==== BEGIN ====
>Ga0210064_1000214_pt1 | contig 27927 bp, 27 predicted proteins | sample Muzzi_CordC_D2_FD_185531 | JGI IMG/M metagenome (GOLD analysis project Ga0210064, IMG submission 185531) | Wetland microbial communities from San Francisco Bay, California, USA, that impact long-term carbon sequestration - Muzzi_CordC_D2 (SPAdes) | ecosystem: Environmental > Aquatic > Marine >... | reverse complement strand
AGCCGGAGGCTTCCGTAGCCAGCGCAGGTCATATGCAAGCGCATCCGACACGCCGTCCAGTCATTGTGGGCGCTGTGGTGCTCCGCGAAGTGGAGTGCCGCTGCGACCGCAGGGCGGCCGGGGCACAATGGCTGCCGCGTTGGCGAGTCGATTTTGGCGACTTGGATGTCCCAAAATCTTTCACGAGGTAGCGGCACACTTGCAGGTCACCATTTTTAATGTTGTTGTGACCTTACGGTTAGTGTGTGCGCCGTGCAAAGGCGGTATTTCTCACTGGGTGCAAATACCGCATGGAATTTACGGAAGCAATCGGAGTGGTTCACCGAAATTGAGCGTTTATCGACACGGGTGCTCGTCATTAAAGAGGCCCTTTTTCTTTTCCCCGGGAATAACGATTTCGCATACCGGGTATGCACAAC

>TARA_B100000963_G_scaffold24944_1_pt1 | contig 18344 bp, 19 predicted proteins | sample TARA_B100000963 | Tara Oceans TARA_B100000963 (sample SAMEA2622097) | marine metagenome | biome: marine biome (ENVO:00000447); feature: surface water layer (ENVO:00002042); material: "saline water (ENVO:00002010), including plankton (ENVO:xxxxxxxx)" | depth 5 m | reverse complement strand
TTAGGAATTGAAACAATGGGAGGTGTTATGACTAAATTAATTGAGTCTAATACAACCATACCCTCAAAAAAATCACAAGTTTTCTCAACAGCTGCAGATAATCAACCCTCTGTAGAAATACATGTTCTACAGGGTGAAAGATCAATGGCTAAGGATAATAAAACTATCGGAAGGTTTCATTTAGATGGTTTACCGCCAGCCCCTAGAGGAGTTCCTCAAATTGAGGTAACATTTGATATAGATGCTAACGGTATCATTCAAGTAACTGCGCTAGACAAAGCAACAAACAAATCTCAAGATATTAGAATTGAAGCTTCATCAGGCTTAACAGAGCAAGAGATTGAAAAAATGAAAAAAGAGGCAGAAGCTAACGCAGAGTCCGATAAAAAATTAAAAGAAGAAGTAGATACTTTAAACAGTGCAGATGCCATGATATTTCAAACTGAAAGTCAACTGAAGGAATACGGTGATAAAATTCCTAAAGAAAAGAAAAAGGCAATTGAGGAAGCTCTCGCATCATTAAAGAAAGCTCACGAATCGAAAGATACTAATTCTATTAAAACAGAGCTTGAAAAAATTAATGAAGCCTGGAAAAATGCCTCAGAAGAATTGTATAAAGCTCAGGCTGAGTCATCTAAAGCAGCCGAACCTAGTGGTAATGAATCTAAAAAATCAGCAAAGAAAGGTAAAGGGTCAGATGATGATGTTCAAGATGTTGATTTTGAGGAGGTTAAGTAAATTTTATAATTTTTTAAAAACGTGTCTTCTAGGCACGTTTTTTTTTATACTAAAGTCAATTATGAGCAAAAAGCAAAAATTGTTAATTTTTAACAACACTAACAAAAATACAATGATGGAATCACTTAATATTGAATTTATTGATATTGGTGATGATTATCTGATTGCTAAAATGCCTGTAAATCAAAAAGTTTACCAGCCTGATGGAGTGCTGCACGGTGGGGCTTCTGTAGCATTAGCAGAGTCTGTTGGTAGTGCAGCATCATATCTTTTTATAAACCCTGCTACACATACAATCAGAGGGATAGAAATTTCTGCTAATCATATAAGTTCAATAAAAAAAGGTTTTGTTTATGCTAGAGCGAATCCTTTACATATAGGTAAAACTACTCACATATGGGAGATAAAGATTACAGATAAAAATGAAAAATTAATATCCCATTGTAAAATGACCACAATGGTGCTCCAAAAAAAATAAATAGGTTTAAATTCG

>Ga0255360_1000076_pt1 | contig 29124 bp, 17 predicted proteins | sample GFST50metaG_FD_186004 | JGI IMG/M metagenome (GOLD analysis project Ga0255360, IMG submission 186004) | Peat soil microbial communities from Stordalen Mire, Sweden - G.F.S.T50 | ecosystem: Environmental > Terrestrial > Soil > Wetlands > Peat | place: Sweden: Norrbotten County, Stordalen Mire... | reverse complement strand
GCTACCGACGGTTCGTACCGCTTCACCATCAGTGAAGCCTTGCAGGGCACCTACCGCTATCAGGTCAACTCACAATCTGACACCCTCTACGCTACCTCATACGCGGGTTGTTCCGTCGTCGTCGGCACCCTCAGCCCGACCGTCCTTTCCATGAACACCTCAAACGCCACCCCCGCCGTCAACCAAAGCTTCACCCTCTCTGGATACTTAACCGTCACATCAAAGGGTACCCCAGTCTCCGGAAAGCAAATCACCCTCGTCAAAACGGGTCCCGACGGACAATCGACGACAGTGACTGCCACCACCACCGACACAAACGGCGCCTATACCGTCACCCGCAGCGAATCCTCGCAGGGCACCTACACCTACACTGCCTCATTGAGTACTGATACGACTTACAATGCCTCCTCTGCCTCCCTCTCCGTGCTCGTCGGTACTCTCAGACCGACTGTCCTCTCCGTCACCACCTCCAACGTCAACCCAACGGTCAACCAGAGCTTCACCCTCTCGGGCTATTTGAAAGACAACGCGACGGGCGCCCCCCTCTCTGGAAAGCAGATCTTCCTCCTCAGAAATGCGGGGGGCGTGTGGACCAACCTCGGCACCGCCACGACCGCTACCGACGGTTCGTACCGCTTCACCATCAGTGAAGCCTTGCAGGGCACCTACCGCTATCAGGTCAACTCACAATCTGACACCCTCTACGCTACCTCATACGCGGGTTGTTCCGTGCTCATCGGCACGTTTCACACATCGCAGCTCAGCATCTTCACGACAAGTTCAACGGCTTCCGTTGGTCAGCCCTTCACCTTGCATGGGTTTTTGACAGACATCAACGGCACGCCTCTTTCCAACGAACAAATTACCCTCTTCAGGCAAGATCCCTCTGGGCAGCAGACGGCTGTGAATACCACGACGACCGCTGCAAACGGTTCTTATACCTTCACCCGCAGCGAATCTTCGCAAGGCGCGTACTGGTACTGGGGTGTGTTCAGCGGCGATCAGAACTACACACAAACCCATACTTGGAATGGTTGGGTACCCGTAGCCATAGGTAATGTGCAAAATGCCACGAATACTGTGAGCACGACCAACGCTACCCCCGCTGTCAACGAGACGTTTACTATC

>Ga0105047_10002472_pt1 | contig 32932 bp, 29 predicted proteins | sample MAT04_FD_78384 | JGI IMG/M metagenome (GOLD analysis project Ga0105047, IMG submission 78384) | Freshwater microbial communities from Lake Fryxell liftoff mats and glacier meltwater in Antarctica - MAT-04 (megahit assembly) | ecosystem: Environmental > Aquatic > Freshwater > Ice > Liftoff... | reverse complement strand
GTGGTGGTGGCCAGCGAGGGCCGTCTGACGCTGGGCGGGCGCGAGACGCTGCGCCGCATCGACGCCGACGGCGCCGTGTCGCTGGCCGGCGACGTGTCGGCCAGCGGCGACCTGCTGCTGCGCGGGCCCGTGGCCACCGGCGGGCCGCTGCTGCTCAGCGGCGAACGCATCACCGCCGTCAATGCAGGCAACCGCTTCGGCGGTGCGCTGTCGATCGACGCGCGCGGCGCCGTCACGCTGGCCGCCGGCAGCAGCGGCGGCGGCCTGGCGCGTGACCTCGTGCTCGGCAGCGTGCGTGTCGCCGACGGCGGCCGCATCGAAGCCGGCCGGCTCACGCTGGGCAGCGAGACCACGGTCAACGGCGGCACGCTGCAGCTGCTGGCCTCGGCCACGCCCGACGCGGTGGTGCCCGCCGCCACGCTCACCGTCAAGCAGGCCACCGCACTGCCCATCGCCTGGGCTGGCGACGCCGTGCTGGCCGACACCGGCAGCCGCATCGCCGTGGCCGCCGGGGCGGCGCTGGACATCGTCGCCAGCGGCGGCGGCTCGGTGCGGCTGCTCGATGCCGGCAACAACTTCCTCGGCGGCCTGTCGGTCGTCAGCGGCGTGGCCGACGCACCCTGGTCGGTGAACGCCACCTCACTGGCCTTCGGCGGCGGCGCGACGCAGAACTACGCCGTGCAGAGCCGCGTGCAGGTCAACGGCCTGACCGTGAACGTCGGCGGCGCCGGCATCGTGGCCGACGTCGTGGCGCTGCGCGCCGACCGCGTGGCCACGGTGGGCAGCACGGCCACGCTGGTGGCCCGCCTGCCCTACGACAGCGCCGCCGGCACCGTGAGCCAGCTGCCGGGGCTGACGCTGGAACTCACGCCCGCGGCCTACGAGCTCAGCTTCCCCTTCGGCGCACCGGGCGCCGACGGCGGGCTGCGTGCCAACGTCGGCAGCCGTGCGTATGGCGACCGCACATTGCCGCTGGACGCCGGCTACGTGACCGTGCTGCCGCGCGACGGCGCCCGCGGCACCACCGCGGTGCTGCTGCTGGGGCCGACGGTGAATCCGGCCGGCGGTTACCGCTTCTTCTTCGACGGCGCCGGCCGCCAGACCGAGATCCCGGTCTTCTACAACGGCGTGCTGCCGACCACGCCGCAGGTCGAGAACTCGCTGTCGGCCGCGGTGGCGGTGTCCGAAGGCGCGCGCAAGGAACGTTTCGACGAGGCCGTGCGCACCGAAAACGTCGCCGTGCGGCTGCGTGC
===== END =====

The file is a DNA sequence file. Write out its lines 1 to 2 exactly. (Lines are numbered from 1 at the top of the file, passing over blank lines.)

>Ga0210064_1000214_pt1 | contig 27927 bp, 27 predicted proteins | sample Muzzi_CordC_D2_FD_185531 | JGI IMG/M metagenome (GOLD analysis project Ga0210064, IMG submission 185531) | Wetland microbial communities from San Francisco Bay, California, USA, that impact long-term carbon sequestration - Muzzi_CordC_D2 (SPAdes) | ecosystem: Environmental > Aquatic > Marine >... | reverse complement strand
AGCCGGAGGCTTCCGTAGCCAGCGCAGGTCATATGCAAGCGCATCCGACACGCCGTCCAGTCATTGTGGGCGCTGTGGTGCTCCGCGAAGTGGAGTGCCGCTGCGACCGCAGGGCGGCCGGGGCACAATGGCTGCCGCGTTGGCGAGTCGATTTTGGCGACTTGGATGTCCCAAAATCTTTCACGAGGTAGCGGCACACTTGCAGGTCACCATTTTTAATGTTGTTGTGACCTTACGGTTAGTGTGTGCGCCGTGCAAAGGCGGTATTTCTCACTGGGTGCAAATACCGCATGGAATTTACGGAAGCAATCGGAGTGGTTCACCGAAATTGAGCGTTTATCGACACGGGTGCTCGTCATTAAAGAGGCCCTTTTTCTTTTCCCCGGGAATAACGATTTCGCATACCGGGTATGCACAAC